Owner provided materials / labor not as cheap as you think
Every remodel project has a budget, and as a consumer, you need to manage that budget. One way to manage your budget is to cut costs and therefore save money. A thought could be; If I provide some of the materials, the contractor will not make money from them and I can save money, right? INCORRECT!
Yes, there are expenses that a contractor has that are reflected in the marking of materials. Selecting and collecting materials is one and delivering them to the workplace is another. There are many other reasons for markup, which I cover in detail in a previous article titled Benefits and Overhead.
Let’s look at an example where you, the owner, provide the plumbing fixtures for a project. You went to the local home improvement store and bought the toilet and delivered it to the workplace after work Tuesday night so it would be there for the plumber early Wednesday morning. Did you also remember to pick up the wax ring, seat, toilet bolts, lids and caulk, supply line, and shutoff valve?
The fiberglass tub unit you came back through and loaded into the back of your friend’s pickup truck at 8:30 last night has a chip on it. Who is going to return it and have it here ready to be installed after lunch? The list can go on and on.
Those Saturday morning home improvement programs do poor customer service, which makes it seem too easy, because they omit critical parts of the equation. A quality contractor spends a lot of time educating himself on the types of materials and their quality, as well as the suppliers that offer the best price and service.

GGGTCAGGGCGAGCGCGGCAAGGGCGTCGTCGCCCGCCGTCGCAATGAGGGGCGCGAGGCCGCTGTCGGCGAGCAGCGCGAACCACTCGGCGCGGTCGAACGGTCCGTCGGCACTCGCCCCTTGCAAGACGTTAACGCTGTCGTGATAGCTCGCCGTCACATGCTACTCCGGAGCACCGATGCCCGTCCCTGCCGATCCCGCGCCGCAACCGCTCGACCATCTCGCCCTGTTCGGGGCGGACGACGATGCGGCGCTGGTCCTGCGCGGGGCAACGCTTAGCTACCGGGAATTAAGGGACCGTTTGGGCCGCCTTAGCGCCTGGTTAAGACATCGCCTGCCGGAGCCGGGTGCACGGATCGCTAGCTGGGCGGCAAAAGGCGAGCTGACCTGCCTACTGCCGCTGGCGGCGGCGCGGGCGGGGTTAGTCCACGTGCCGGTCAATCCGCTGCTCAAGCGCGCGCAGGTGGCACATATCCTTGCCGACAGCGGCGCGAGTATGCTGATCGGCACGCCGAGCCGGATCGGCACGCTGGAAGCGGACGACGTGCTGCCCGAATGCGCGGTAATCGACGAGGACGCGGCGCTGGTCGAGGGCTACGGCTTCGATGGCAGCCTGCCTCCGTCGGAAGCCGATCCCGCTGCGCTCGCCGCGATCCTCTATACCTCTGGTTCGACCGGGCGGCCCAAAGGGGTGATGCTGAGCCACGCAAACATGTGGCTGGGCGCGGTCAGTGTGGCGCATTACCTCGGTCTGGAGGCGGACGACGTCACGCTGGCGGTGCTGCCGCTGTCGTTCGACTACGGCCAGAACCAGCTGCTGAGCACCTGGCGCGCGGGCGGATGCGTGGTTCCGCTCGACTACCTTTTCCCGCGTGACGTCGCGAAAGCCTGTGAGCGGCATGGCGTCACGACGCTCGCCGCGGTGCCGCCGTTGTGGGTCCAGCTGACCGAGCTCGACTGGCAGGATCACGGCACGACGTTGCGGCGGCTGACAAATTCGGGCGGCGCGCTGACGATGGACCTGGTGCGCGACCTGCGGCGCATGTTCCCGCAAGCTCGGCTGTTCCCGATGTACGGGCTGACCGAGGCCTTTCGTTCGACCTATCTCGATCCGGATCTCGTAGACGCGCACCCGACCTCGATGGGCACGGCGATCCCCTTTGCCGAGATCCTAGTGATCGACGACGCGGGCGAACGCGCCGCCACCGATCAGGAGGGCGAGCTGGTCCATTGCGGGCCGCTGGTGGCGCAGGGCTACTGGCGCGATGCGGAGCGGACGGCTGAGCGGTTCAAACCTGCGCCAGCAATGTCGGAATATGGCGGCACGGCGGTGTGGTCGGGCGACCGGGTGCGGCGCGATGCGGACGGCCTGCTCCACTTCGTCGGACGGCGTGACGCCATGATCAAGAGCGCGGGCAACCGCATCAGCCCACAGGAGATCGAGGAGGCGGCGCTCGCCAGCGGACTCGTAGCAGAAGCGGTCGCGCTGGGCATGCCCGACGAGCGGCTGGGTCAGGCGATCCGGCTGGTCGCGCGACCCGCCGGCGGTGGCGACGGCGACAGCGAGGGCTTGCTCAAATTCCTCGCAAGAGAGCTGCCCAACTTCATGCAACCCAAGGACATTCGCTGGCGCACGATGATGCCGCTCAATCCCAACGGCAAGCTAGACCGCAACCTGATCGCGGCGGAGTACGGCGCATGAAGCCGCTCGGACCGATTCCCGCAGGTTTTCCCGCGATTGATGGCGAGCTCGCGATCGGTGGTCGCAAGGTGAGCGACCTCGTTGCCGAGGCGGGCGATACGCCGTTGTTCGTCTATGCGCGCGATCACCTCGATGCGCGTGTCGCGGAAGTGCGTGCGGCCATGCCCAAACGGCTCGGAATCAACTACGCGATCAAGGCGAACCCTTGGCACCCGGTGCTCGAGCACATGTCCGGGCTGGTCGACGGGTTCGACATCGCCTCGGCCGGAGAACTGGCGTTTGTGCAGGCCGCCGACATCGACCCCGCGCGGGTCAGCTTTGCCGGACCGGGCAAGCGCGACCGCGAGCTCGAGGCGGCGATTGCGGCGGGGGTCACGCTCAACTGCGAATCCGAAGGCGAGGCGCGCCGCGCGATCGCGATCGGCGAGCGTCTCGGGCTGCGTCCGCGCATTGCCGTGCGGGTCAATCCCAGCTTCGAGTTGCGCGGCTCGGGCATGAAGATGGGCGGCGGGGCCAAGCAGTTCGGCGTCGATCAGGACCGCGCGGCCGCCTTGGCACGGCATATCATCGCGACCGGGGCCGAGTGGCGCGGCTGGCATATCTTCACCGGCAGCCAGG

Today’s builders and remodelers are both real managers and tradesmen. They make sales calls, calculate estimates, design projects, select materials, coordinate, schedule and accept delivery of hundreds of items, and manage up to 30 subcontractors during the home remodeling or construction process.
An alternative solution to save money on your project could be to work for the contractor completing various tasks such as sweeping and cleaning the job site every night or moving material from one location to another in exchange for a monetary discount. But at the same time, a contractor could resist such a situation because of insurance coverage. Suppose you are sweeping the floor, you step on a nail and you cannot go to work, who will pay for lost work time and doctor bills? If you are not an employee of the contractor, you will not be covered.
Another situation that scares contractors is when an owner wants you to use a relative or friend to do some of the work. There are a couple of problems with this scenario, one of which is described above. A real life example is that your friend comes in at night and puts 3 plugs and a switch. Several months later, he cuts himself off and starts a fire, his insurance company goes after the original contractor only to find that he didn’t do the job, his friend did, and he’s uninsured. You are now responsible for the damage. You don’t have the money to rebuild part of the house, now your mortgage company is getting involved, do you see where this is going?
The simplest solution is to go to work and do what you do best, to earn the money to pay the contractor for what he does best.